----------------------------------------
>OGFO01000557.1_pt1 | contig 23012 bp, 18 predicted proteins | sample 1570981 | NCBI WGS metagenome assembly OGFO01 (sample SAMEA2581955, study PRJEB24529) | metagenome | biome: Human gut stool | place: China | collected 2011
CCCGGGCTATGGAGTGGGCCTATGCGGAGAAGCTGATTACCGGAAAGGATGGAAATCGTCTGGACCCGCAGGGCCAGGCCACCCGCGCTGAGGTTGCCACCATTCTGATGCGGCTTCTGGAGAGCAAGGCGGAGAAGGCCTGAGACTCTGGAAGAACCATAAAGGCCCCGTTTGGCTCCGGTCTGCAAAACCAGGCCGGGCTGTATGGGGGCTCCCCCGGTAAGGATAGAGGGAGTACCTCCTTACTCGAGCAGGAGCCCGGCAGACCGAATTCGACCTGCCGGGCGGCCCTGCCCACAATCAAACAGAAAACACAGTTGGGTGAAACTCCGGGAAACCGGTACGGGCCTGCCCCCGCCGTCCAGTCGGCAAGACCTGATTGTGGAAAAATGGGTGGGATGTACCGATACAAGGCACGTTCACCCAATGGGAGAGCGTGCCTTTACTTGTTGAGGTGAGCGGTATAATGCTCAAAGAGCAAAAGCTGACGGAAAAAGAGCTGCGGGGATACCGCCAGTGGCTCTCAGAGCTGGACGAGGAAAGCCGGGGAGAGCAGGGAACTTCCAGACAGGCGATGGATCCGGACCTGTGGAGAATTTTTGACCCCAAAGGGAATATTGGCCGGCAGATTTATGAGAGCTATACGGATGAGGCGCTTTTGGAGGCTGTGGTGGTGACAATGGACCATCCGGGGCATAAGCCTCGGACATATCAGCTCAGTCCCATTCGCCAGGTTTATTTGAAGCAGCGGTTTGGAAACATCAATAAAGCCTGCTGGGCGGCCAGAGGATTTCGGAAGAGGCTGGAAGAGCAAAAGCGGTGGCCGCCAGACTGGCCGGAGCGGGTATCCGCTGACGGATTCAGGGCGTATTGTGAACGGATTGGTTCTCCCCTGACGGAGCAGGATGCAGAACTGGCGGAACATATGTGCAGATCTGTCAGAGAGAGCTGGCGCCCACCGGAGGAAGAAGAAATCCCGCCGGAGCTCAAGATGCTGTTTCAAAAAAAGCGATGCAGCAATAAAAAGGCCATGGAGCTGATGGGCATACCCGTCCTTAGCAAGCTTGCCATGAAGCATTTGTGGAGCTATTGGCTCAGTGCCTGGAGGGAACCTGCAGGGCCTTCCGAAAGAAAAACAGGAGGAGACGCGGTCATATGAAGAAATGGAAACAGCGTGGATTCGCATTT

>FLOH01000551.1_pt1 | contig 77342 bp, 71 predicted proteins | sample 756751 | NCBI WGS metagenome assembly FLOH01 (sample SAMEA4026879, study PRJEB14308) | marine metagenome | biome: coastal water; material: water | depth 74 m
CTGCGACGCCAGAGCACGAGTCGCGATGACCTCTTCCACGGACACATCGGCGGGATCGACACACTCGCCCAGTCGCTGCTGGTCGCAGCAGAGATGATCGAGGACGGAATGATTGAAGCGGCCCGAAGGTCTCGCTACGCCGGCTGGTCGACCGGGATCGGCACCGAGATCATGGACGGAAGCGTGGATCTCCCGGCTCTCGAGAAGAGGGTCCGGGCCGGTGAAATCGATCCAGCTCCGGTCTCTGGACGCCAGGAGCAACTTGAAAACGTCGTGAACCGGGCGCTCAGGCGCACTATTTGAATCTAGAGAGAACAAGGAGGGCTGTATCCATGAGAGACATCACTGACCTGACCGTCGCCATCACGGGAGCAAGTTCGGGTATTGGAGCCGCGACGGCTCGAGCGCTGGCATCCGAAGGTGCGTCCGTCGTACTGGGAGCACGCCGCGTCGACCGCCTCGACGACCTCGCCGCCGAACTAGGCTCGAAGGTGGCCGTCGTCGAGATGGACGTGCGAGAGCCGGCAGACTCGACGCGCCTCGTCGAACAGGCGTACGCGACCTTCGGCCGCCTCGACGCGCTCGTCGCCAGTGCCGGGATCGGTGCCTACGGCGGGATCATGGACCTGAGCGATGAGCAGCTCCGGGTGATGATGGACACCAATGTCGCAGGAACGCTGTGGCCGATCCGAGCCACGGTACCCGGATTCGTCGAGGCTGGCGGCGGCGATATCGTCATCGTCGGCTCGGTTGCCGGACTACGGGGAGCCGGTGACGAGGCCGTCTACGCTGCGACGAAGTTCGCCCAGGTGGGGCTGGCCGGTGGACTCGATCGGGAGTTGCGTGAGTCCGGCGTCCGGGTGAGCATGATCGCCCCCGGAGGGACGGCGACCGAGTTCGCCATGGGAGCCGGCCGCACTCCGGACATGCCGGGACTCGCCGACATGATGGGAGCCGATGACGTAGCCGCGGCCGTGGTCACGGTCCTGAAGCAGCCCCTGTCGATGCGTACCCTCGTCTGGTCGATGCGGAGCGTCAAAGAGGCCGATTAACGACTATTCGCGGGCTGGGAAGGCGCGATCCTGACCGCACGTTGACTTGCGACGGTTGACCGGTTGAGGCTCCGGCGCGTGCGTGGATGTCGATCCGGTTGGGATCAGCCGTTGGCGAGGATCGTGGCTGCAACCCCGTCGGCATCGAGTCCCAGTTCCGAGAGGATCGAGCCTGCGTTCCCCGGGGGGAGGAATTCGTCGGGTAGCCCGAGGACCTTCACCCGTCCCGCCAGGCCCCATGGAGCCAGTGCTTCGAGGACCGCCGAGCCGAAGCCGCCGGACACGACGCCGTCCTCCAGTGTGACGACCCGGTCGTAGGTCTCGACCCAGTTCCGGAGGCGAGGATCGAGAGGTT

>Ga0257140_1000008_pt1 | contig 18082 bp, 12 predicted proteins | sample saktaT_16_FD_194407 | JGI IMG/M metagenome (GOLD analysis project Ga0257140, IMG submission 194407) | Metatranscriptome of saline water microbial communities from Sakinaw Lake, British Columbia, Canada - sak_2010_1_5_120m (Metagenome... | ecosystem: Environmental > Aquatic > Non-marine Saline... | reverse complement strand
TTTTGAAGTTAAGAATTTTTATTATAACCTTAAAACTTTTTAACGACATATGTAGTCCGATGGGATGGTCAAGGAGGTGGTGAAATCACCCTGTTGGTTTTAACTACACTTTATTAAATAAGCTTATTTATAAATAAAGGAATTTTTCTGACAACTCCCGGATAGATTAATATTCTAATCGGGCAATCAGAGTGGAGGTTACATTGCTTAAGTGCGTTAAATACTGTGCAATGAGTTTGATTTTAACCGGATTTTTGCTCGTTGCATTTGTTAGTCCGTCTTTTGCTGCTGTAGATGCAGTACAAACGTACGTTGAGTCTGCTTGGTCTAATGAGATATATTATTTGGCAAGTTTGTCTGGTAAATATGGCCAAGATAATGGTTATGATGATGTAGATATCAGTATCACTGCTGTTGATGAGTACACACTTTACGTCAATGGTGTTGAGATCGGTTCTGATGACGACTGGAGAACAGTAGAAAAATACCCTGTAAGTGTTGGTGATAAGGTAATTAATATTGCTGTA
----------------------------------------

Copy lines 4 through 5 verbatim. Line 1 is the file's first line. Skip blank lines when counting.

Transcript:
CTGCGACGCCAGAGCACGAGTCGCGATGACCTCTTCCACGGACACATCGGCGGGATCGACACACTCGCCCAGTCGCTGCTGGTCGCAGCAGAGATGATCGAGGACGGAATGATTGAAGCGGCCCGAAGGTCTCGCTACGCCGGCTGGTCGACCGGGATCGGCACCGAGATCATGGACGGAAGCGTGGATCTCCCGGCTCTCGAGAAGAGGGTCCGGGCCGGTGAAATCGATCCAGCTCCGGTCTCTGGACGCCAGGAGCAACTTGAAAACGTCGTGAACCGGGCGCTCAGGCGCACTATTTGAATCTAGAGAGAACAAGGAGGGCTGTATCCATGAGAGACATCACTGACCTGACCGTCGCCATCACGGGAGCAAGTTCGGGTATTGGAGCCGCGACGGCTCGAGCGCTGGCATCCGAAGGTGCGTCCGTCGTACTGGGAGCACGCCGCGTCGACCGCCTCGACGACCTCGCCGCCGAACTAGGCTCGAAGGTGGCCGTCGTCGAGATGGACGTGCGAGAGCCGGCAGACTCGACGCGCCTCGTCGAACAGGCGTACGCGACCTTCGGCCGCCTCGACGCGCTCGTCGCCAGTGCCGGGATCGGTGCCTACGGCGGGATCATGGACCTGAGCGATGAGCAGCTCCGGGTGATGATGGACACCAATGTCGCAGGAACGCTGTGGCCGATCCGAGCCACGGTACCCGGATTCGTCGAGGCTGGCGGCGGCGATATCGTCATCGTCGGCTCGGTTGCCGGACTACGGGGAGCCGGTGACGAGGCCGTCTACGCTGCGACGAAGTTCGCCCAGGTGGGGCTGGCCGGTGGACTCGATCGGGAGTTGCGTGAGTCCGGCGTCCGGGTGAGCATGATCGCCCCCGGAGGGACGGCGACCGAGTTCGCCATGGGAGCCGGCCGCACTCCGGACATGCCGGGACTCGCCGACATGATGGGAGCCGATGACGTAGCCGCGGCCGTGGTCACGGTCCTGAAGCAGCCCCTGTCGATGCGTACCCTCGTCTGGTCGATGCGGAGCGTCAAAGAGGCCGATTAACGACTATTCGCGGGCTGGGAAGGCGCGATCCTGACCGCACGTTGACTTGCGACGGTTGACCGGTTGAGGCTCCGGCGCGTGCGTGGATGTCGATCCGGTTGGGATCAGCCGTTGGCGAGGATCGTGGCTGCAACCCCGTCGGCATCGAGTCCCAGTTCCGAGAGGATCGAGCCTGCGTTCCCCGGGGGGAGGAATTCGTCGGGTAGCCCGAGGACCTTCACCCGTCCCGCCAGGCCCCATGGAGCCAGTGCTTCGAGGACCGCCGAGCCGAAGCCGCCGGACACGACGCCGTCCTCCAGTGTGACGACCCGGTCGTAGGTCTCGACCCAGTTCCGGAGGCGAGGATCGAGAGGTT

>Ga0257140_1000008_pt1 | contig 18082 bp, 12 predicted proteins | sample saktaT_16_FD_194407 | JGI IMG/M metagenome (GOLD analysis project Ga0257140, IMG submission 194407) | Metatranscriptome of saline water microbial communities from Sakinaw Lake, British Columbia, Canada - sak_2010_1_5_120m (Metagenome... | ecosystem: Environmental > Aquatic > Non-marine Saline... | reverse complement strand